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I Love College: Turning Up at Yale's Spring Fling with Macklemore

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Yale College, turn the fuck up. Nine months out of the year you are stuffed with brainy, bourgeois types down to talk Derrida, the Affordable Health Care Act and why Harvard sucks—today, you put aside those pretensions to bring it, whatever “it” is, with relentlessly alcoholic force, to the 2013 Spring Fling where Macklemore, number-one-charting artist of “Thrift Shop” fame, will be taking the stage in front of a thousand gin-soaked underclassmen (and a few reluctant grad students) to make them forget about their earthly troubles. Such spring festivals are bubbles-within-a-bubble, offering respite from a reality that’s already its own kind of respite from reality. Macklemore, whose entire existence seems a referendum on the difficulty of finding common space between bubbles, is perhaps the ideal headliner for such an event.

But we’ll get there in a moment. Right now I’m standing in the center of a verdant, dorm-ensconced field trying to soak in the feel of being somewhere that’s so desperately #college, packed with shutter shade-donning, neon tank top-wearing, way too young-looking kids running around and sneaking sips from illicitly smuggled bottles of booze. At the age of 24 I feel kind of old—maybe not as old as the people who actually brought a baby to the bacchanalia, but definitely way older than the dude dressed in a Pikachu costume who’s mutely shuffling to what sounds like a trance remix of Red Hot Chili Peppers’ “Otherside.” (I try to Shazam the particular mix, but my phone explodes mid-search.) I don’t remember my own college’s spring festival being stuffed with so many other olds, but that might’ve been part of the youthful bubbling effect: a complete ignorance of anyone other than myself and mine. Everyone here is concerned with two things: 1) staying stupid drunk 2) seeing Macklemore, to which there’s a particular irony considering his self-disclosed travelogue through alcoholism and drug addiction. Not that that matters, as one boyishly coiffed Californian sophomore puts it:

“I mean, when you get a bunch of fucked up college kids in one place I don’t know how much of a message you’re really going to get across with your music. But the guys who come and perform, I feel like it’s just about the music and not any kind of message. I’m sure there are plenty of people who will disagree with me.”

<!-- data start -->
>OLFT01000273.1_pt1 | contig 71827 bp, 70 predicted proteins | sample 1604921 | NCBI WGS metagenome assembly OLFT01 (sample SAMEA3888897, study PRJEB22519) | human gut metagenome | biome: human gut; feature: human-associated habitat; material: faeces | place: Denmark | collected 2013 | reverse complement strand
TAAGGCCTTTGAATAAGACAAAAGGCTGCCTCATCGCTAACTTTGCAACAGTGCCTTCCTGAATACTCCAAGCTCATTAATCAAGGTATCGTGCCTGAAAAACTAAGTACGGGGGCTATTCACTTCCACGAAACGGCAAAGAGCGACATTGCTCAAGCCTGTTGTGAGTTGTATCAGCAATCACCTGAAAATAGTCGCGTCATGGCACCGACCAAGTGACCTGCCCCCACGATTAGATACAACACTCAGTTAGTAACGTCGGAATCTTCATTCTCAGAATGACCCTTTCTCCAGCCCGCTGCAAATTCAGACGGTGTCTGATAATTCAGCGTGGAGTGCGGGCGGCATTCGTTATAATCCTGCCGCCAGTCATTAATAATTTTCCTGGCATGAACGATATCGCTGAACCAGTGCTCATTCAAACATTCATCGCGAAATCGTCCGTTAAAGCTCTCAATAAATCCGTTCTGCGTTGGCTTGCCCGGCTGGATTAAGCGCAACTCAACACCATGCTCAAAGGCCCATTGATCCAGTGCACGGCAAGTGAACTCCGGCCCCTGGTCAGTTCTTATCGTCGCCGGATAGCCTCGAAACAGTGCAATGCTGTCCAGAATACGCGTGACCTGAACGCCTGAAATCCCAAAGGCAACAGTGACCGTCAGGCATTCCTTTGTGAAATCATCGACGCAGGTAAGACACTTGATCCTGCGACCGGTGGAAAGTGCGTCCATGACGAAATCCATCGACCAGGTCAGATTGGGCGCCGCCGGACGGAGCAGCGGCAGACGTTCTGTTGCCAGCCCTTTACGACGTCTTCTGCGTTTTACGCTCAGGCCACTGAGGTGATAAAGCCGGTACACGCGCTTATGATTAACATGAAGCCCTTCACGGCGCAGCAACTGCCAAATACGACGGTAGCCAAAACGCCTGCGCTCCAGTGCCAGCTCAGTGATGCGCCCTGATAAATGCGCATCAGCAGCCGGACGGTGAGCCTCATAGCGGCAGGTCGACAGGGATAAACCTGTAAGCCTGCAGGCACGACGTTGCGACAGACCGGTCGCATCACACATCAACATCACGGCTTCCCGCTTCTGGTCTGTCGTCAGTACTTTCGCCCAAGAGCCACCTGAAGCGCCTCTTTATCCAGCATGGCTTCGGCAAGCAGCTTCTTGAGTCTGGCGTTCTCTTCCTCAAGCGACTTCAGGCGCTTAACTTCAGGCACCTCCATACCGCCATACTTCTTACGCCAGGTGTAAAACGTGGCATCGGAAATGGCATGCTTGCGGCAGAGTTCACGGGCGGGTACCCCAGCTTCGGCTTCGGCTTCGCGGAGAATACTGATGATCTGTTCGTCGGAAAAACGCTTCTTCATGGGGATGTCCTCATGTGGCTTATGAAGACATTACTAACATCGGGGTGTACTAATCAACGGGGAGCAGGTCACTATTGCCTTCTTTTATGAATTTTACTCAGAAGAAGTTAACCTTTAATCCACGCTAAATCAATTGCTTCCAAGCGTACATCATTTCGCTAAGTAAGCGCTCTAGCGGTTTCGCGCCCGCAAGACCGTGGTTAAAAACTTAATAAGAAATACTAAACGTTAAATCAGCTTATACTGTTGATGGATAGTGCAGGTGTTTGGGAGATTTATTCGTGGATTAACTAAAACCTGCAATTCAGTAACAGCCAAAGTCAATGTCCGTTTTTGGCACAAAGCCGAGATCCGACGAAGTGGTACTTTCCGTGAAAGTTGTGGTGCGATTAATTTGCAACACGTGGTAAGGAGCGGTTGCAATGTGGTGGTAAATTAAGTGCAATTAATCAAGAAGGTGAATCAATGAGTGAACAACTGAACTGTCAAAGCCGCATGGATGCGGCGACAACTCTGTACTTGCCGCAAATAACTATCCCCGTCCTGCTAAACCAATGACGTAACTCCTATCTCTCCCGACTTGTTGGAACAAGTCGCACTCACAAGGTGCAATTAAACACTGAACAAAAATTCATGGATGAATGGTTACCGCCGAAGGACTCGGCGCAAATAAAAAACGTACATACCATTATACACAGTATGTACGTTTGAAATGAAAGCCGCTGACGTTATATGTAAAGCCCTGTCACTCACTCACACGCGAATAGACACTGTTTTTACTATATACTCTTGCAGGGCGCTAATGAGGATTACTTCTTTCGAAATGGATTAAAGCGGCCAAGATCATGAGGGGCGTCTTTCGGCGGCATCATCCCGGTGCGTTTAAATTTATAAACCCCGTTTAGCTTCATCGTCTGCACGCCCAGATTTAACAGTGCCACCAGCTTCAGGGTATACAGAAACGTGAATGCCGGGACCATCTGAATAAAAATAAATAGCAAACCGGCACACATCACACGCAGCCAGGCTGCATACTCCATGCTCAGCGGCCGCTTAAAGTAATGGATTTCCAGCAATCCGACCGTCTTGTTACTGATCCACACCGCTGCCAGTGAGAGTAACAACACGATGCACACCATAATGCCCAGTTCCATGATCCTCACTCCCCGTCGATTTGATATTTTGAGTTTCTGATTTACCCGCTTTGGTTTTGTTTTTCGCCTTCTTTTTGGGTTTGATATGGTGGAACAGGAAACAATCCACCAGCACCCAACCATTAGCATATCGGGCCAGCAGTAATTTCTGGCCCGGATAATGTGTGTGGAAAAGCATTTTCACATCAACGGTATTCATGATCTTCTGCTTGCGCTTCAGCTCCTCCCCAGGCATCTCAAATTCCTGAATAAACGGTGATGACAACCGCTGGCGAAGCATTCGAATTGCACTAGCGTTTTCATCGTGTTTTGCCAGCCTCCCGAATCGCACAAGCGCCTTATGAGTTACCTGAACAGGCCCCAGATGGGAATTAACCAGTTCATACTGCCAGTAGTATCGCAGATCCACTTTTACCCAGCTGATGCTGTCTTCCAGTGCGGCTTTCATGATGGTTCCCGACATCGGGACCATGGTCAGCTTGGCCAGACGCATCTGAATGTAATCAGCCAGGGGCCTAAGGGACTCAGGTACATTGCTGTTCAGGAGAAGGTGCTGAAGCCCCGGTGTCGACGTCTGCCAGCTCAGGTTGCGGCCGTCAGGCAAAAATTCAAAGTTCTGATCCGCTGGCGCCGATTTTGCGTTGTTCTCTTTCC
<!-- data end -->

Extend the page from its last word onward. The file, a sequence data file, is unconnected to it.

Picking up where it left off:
Messaging = irrelevant, drunk = important. Got it. When Macklemore takes the stage, he clearly knows his purpose; the ad-libbed requests for the crowd to get really fucking crazy because they are so drunk are capable enough, and cleverly enough he’s slurring his words in the cadence of someone sober who is pretending to be drunk around other drunk people—someone who knows how to play along, how to not feel uncomfortable nor make other people feel uncomfortable for having a legitimately chemical reason to not partake in the imbibing, which is both commercially savvy and philosophically disappointing.

A Vine of presumably anti-consumerist Yale students dancing to "Thrift Shop"

You know the type. I can only see him a little bit from where I am, but I imagine if you caught him in a one-on-one conversation you might be able to suss out a single moment in which the facade dropped and he revealed an exasperation at having to embed amongst so many lushes in order to keep his career going. Hence the somewhat cheeky set list, in which “Thrift Shop” is dropped no later than fifth (!!!) after a lengthy interlude where he puts on a fur coat he claims he inherited from his grandmother before the now-memorable “What, what, what” drops in and Wanz struts out in a cream-colored suit—God bless that someone named Wanz is recognizable in 2013—to pace the stage as Mac goes through the motions to the delirium of the crowd.

“Thrift Shop” gets the biggest reaction, then the gay marriage-championing “Same Love,” and then the rest. The former is a fun song, truly, which makes the hullabaloo about Mac’s white privilege—which he acknowledges in a song that’s literally called “White Privilege”—seem kind of tree-focused... but also not. His good intentions can also come across like irrepressibly dopey optimism, rewarded for pivoting away from stereotypical hip-hop homophobia by nature of being a white dude stating the obvious to already politically correct college kids. Oh, it’s hard to begrudge a guy who wants to help even if you have to pause and wonder at who might be gleaning self-awareness from these songs; as a mostly formed adult, I forget how little about anything I knew when I was super young, and maybe some rural 12-year old is learning about gender politics from “Same Love” or any of the “Game of Thrones” episodes when Renly and Loras make out. Good for that. Still, it’s a bit of a bummer that such highly celebrated college kid music is coming with entry-level insight like “It’s okay to be gay,” though I bet he’s made plenty of people feel proud for agreeing. Think about the presumably different life experiences between Subject One: